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Why: I need this to make my blog writing process leaner and deliver more value.
Goal: learn the thinking process behind Lean and how to do it.
Table of Contents
Action: Ask customer to specify the desired quality, price, and time.
3 Key Concepts
- Wastes are activities that absorb resources, but create no value.
- Let your customer define value of your service.
- Value Stream goes beyond teams, departments, and suppliers.
The first book on the list that actually concerns my profession. As an engineer that works in Japan for a German company in the production plant, each concept reminded me of my own experience on the topic. Only now with a better understanding of the thinking process behind it!
Wastes are activities that absorb resources but create no value.
In Japanese, we called wastes Muda. There are 7 typical wastes, and the tip to memorize (in Japanese) them is かざってとうふ (KaZaTTeToUFu).
- 加工 (Kakou)：over-processing of parts due to poor tool and product design
- 在庫 (Zaiko)：inventories more than absolute minimum
- 作りすぎ (Tsukurisugi)：over-production ahead of demand
- 手持ち (Temochi)：waiting for the next processing step
- 動作 (Dousa)：unnecessary movement
- 運搬 (Unpan)：unnecessary transport of materials
- 不良 (Furyou)：defective parts
Lean Thinking is an antidote to wastes
… a way to specify value,
… line up value-creating actions in the best sequence,
… conduct these activities without interruption,
… whenever someone requests them,
… and perform them more and more effectively.
It can only be defined through a dialog with the end-user, in terms of quality, price, and time.
Analyze Value Stream
Specify activities required to design, order, and provide a product to customers. Value stream happens through 3 critical management tasks of any business.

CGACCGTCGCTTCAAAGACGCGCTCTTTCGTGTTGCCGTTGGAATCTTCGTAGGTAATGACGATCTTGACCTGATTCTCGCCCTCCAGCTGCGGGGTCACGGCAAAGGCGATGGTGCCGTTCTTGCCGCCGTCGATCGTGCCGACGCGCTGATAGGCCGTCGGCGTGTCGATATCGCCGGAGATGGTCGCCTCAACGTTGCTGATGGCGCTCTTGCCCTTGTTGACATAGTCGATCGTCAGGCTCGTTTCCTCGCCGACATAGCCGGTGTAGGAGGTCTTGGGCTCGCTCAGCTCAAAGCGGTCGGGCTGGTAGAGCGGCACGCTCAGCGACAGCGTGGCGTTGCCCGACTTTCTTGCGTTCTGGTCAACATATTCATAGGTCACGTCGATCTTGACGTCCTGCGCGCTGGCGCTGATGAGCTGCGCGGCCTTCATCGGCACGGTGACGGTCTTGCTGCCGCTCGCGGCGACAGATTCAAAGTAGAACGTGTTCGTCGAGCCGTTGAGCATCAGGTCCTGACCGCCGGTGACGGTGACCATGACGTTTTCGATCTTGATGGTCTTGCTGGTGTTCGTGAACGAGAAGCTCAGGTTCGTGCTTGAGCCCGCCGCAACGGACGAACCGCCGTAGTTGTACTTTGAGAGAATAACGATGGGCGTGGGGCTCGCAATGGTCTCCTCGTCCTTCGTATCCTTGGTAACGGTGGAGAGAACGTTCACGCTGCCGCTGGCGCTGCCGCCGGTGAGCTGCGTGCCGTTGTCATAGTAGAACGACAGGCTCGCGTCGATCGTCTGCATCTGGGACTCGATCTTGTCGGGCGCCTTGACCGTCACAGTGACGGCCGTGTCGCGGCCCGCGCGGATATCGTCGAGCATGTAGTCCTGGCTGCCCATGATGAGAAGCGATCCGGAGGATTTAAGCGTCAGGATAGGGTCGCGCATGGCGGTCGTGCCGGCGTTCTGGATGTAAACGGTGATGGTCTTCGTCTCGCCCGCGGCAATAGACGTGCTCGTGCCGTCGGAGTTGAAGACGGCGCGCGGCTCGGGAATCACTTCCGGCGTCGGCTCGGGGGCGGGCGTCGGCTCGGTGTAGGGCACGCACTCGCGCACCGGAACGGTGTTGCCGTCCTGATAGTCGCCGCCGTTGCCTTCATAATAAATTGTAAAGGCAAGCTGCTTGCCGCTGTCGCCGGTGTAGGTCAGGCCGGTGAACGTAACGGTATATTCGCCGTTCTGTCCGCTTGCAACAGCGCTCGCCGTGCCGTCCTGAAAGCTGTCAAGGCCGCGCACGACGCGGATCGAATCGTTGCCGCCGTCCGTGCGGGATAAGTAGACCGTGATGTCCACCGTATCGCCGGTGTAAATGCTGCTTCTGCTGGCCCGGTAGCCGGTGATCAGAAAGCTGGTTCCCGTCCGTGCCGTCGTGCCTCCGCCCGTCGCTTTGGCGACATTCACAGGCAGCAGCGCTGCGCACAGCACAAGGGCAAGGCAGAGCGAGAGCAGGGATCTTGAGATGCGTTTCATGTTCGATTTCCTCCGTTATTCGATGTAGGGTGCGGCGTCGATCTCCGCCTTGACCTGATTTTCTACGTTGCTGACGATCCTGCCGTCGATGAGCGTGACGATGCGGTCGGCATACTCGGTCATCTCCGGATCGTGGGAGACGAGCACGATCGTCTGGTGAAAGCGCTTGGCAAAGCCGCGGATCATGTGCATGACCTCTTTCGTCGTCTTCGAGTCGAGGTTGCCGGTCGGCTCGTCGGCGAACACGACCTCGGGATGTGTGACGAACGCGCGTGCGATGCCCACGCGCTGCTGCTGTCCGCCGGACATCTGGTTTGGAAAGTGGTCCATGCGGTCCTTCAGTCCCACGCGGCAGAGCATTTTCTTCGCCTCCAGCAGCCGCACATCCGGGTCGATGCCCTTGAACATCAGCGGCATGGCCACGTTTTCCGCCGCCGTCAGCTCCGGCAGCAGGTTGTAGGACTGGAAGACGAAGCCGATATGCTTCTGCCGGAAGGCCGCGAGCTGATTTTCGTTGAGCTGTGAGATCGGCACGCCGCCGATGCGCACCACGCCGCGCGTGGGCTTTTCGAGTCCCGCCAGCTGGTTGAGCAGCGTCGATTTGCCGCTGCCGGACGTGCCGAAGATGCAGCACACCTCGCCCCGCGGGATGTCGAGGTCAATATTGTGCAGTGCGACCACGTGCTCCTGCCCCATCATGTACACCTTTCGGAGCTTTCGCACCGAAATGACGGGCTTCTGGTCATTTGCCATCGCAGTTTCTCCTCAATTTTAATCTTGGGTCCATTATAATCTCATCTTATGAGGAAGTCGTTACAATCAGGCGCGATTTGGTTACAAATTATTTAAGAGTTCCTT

- Problem-solving: from concept → detailed design and engineering → production launch
- Information management: from order taking → detailed scheduling → delivery
- Physical transformation: raw material → finished product in hands of customers
Correctly executed value stream analysis will show you 3 reoccurring…
- Steps that unambiguously create value.
- Steps that create no value, but unavoidable due to limited technology or assets.
- Steps that create no value, and avoidable.
Flow: make the remaining (value-creating) steps flow without interruption. It is counterintuitive. We are born to favor Batch-and-Queue. To avoid the habit, we should focus on the product and its need from customers, rather the availability of an organization and equipment.
Pull: we called it “Kanban“. simply make what customers tell you they need. The ability of this implementation is to design, schedule, and produce exactly when the customers need them.
That means no more sales forecast! Also, you will have a more stable demand, because customers stop anticipating your delivery cycle and stock clearance discount.
Lean Check: with the above-mentioned steps; specify a value, analyze value stream, make it flow, and make upon order, you should be able to achieve…
– 50% reduction in product development time,
– 75% reduction in order processing time,
– 90% reduction in physical production time.
If not, you are doing something wrong. (quote the author)
Lastly, make it to perfection.
There is no ending to the process of reducing effort, time, space, cost, and mistakes while getting closer to a product that customers actually want.
During the implementation, the most important ingredient is “Transparency”. Make data comprehensive to everyone.
I am looking forward to making my blogging lean. The book gave a perspective of how it can be implemented for services and more.
So tell me guys what do you value in blogging? Quality-wise, money-wise, and time-wise.
Goal check: I learned how Lean production is created and implemented.
( 5.0 / 5.0 )
Get this book on Amazon here!
Bonus: The heartbeat of the Lean system is Takt time, as it sets the pace of your production. Here is how you calculate it.
Takt time = available production time/rate of customer demand.
Ex. customer demands 10 parts per day, and your workshop operates 480 minutes per day.
Takt time = 480 / 10 = 48 min per part.